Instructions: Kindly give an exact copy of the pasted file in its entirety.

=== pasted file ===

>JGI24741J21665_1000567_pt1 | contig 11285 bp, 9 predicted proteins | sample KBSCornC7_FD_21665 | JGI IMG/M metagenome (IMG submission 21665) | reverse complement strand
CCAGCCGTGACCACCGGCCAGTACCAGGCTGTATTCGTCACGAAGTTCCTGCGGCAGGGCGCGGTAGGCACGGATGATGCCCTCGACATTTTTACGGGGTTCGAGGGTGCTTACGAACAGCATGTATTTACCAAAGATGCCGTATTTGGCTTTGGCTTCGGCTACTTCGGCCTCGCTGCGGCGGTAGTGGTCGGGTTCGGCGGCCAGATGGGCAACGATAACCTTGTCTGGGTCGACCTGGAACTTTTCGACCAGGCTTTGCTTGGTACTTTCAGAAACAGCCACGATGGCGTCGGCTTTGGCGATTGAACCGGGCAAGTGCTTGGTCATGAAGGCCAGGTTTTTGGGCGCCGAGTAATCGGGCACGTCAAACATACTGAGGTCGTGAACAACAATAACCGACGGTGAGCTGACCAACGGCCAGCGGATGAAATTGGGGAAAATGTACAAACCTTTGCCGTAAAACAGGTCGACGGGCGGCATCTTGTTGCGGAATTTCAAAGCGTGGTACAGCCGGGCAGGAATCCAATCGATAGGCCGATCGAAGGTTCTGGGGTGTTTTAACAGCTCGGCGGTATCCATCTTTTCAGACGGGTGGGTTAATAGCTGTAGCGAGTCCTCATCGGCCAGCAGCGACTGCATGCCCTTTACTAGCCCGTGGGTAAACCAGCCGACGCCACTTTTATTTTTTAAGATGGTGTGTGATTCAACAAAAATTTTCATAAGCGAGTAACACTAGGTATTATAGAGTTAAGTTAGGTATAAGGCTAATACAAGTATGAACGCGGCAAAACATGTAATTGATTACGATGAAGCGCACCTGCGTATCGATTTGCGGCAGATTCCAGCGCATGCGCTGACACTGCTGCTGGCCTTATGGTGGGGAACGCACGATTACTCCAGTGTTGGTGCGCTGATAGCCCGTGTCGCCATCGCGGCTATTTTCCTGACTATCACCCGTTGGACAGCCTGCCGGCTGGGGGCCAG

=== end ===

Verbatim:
>JGI24741J21665_1000567_pt1 | contig 11285 bp, 9 predicted proteins | sample KBSCornC7_FD_21665 | JGI IMG/M metagenome (IMG submission 21665) | reverse complement strand
CCAGCCGTGACCACCGGCCAGTACCAGGCTGTATTCGTCACGAAGTTCCTGCGGCAGGGCGCGGTAGGCACGGATGATGCCCTCGACATTTTTACGGGGTTCGAGGGTGCTTACGAACAGCATGTATTTACCAAAGATGCCGTATTTGGCTTTGGCTTCGGCTACTTCGGCCTCGCTGCGGCGGTAGTGGTCGGGTTCGGCGGCCAGATGGGCAACGATAACCTTGTCTGGGTCGACCTGGAACTTTTCGACCAGGCTTTGCTTGGTACTTTCAGAAACAGCCACGATGGCGTCGGCTTTGGCGATTGAACCGGGCAAGTGCTTGGTCATGAAGGCCAGGTTTTTGGGCGCCGAGTAATCGGGCACGTCAAACATACTGAGGTCGTGAACAACAATAACCGACGGTGAGCTGACCAACGGCCAGCGGATGAAATTGGGGAAAATGTACAAACCTTTGCCGTAAAACAGGTCGACGGGCGGCATCTTGTTGCGGAATTTCAAAGCGTGGTACAGCCGGGCAGGAATCCAATCGATAGGCCGATCGAAGGTTCTGGGGTGTTTTAACAGCTCGGCGGTATCCATCTTTTCAGACGGGTGGGTTAATAGCTGTAGCGAGTCCTCATCGGCCAGCAGCGACTGCATGCCCTTTACTAGCCCGTGGGTAAACCAGCCGACGCCACTTTTATTTTTTAAGATGGTGTGTGATTCAACAAAAATTTTCATAAGCGAGTAACACTAGGTATTATAGAGTTAAGTTAGGTATAAGGCTAATACAAGTATGAACGCGGCAAAACATGTAATTGATTACGATGAAGCGCACCTGCGTATCGATTTGCGGCAGATTCCAGCGCATGCGCTGACACTGCTGCTGGCCTTATGGTGGGGAACGCACGATTACTCCAGTGTTGGTGCGCTGATAGCCCGTGTCGCCATCGCGGCTATTTTCCTGACTATCACCCGTTGGACAGCCTGCCGGCTGGGGGCCAG